It’s map Monday. And today we have a map that shows the burial plots in Soldiers and Pioneers’ Cemetery, another item from the tower archives at City Hall. Over the last several weeks, our team has been working to illuminate the holdings of this forgotten repository.
This map is one of many of the records associated with this cemetery–the oldest burial ground in the city–in the tower archives. Located at the intersection of Lake Street and Cedar Avenue, it is the only cemetery in Minnesota to be listed as an individual landmark on the National Register of Historic Places. Open to people of all races and economic backgrounds during the 70 years it accepted new burials, this cemetery provides a wonderful glimpse into the early years of the growing city.
Before Minneapolis was imagined as a city, this land was the homeland of the Dakota, who had very different rituals for death than those observed by new American settlers. Instead of trying to bury bodies in the frozen earth, Indians elevated corpses onto platforms and surrounded them with food that could ease the journey to the spirit world. New settlers were fascinated by these Indian burial grounds; but part of claiming this land as their own was establishing a more familiar kind of venue for burying their dead. In 1853, Martin Layman–one of the earliest Americans to stake a claim on the west side of the Mississippi River, before the land was opened to settlement– offered some of his land for this purpose.
The first burial in what became known as Layman’s Cemetery took place in September of that year, when a ten month old baby was laid to rest. Carlton Keith Cressey was the son of W.E. Cressey, the founder of the First Baptist Church in Minneapolis. In the decades that followed, Carlton was joined by dozens of prominent Minnesotans and by World War I, the 28 acre site contained 20,000 graves, though only a small percentage of these had markers.
No provision had been made for the ongoing maintenance of the cemetery and after the death of Martin Layman the grounds began to decline. In 1917, local activists petitioned the city council to take action. City officials agreed that the historic burial ground had become a “moral hazard” and menace to public health, blocking burials and then closing the cemetery for good in 1919. The cemetery seemed destined to meet the bulldozers and preparations were made to sell the land to a private developer. Thousands of Minneapolitans removed the bodies of family members to Lakewood Cemetery or Crystal Lake Cemetery.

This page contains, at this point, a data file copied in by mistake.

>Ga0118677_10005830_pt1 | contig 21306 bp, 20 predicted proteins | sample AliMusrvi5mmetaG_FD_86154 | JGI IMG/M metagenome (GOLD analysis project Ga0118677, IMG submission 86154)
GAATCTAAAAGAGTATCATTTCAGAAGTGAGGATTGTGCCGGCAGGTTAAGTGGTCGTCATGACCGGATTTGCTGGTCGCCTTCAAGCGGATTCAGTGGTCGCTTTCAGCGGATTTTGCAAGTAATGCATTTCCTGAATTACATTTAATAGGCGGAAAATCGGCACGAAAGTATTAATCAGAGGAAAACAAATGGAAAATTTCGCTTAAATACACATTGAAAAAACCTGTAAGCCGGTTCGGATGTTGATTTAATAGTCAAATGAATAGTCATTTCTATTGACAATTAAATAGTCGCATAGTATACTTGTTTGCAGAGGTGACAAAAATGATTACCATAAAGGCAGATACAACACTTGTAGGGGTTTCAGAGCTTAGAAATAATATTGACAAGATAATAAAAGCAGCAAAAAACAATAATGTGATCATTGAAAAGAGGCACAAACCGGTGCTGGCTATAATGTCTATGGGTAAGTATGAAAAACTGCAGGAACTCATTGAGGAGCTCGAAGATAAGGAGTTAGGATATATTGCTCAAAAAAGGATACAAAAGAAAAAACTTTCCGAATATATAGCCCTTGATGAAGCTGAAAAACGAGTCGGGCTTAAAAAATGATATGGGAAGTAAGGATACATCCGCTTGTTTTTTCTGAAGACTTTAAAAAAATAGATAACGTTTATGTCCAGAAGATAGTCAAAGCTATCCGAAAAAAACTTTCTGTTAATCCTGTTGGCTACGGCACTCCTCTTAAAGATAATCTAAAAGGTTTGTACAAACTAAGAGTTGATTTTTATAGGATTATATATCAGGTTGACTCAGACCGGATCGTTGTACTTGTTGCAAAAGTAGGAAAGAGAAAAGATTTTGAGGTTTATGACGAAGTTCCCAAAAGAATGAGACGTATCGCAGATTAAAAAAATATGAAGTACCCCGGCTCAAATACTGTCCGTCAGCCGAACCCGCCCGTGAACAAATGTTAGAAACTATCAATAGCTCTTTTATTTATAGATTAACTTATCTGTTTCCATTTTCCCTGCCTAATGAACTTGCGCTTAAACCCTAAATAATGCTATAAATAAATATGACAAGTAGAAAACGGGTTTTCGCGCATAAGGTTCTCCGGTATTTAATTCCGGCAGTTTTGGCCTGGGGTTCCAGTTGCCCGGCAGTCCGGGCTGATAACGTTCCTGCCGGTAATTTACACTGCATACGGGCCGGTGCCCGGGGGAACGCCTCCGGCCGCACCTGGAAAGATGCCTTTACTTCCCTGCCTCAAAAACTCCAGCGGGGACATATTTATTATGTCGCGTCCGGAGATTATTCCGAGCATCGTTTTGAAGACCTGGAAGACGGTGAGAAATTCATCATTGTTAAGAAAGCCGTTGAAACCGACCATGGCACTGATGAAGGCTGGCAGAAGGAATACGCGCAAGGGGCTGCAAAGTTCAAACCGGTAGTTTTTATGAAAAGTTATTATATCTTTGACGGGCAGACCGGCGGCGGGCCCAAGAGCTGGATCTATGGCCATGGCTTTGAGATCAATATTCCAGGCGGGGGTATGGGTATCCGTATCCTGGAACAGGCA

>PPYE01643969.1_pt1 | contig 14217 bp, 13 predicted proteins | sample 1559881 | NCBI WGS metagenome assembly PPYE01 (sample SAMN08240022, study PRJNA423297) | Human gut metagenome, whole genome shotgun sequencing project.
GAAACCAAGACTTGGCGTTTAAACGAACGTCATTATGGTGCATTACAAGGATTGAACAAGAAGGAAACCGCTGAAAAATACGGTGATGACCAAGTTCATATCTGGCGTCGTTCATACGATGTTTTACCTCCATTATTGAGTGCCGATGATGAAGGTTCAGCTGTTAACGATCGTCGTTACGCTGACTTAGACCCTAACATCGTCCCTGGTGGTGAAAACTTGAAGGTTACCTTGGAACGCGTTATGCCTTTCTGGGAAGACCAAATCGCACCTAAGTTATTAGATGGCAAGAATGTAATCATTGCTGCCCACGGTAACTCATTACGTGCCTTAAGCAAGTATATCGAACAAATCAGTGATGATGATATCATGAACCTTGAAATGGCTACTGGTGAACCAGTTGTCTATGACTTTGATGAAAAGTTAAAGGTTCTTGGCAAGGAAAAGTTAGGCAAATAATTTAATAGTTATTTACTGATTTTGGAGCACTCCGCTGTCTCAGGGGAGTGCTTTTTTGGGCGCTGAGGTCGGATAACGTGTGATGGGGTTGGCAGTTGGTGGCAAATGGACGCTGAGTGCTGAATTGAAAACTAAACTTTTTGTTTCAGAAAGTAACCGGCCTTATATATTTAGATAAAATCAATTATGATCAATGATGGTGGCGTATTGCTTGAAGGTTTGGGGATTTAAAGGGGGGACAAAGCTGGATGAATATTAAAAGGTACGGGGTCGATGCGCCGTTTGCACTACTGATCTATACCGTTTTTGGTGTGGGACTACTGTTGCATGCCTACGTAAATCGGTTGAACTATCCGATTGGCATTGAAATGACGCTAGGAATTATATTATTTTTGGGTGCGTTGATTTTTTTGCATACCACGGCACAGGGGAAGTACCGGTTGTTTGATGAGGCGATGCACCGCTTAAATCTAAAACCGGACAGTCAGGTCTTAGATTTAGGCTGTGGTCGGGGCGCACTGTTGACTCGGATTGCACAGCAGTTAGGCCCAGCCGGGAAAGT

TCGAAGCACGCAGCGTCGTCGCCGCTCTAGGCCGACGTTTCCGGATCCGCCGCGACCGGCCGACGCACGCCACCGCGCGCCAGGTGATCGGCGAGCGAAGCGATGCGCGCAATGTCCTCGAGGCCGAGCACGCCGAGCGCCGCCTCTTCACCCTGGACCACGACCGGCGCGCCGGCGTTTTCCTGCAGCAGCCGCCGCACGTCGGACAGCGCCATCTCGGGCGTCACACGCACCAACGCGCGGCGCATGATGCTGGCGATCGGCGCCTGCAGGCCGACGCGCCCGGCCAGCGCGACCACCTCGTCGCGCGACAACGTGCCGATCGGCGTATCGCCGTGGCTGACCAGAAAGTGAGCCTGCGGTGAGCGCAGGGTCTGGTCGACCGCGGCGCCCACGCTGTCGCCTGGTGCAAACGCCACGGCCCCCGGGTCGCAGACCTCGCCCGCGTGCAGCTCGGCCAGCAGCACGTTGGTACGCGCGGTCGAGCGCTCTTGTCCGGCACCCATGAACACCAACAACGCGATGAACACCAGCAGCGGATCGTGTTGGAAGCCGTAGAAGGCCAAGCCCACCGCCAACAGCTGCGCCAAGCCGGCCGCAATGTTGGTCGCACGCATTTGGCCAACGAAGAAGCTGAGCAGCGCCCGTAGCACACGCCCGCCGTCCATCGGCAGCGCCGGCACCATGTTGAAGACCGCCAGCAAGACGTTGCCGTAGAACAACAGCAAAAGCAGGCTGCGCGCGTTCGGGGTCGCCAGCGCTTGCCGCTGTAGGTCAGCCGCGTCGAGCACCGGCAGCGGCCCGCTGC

In the spring of 1925, a group of influential citizens mobilized against these plans, organizing the city’s first historic preservation movement. A group that included the Grand Army of the Republic, Sons of the Revolution, the Daughters of the American Revolution (D.A.R.), and the National Society of Colonial Dames formed the Minneapolis Cemetery Protective Association (M.C.P.A.), which recruited the Minneapolis Journal to this cause. “Is there no surety for those who inhabit the cities of the dead?,” the newspaper demanded on April 28, 1925. “Have they no guaranty that their last resting places shall not be violated?” They rallied to save Layman’s Cemetery as an important site of the early history of Minneapolis and lobbied the City of Minneapolis to take over the cemetery as a memorial to the pioneers and soldiers of Minneapolis.
In May 1927, the Minneapolis City Council voted to purchase Layman’s Cemetery. It rejected plans to make the cemetery into a public park. Instead it decided to implement improvements–including the fence that encircles the cemetery today– and rename it Minneapolis Pioneers and Soldiers Memorial Cemetery to commemorate the city’s first settlers and war veterans.
Today the cemetery is maintained by the City of Minneapolis, the Park Board and a creative Friends of the Cemetery group that is working to preserve this site and make it more accessible to the surrounding community.
Map is from the Minneapolis City Archives at City Hall. Material for this post was taken from the Layman’s Cemetery collection at the Hennepin History Museum and the Friends of the Cemetery website.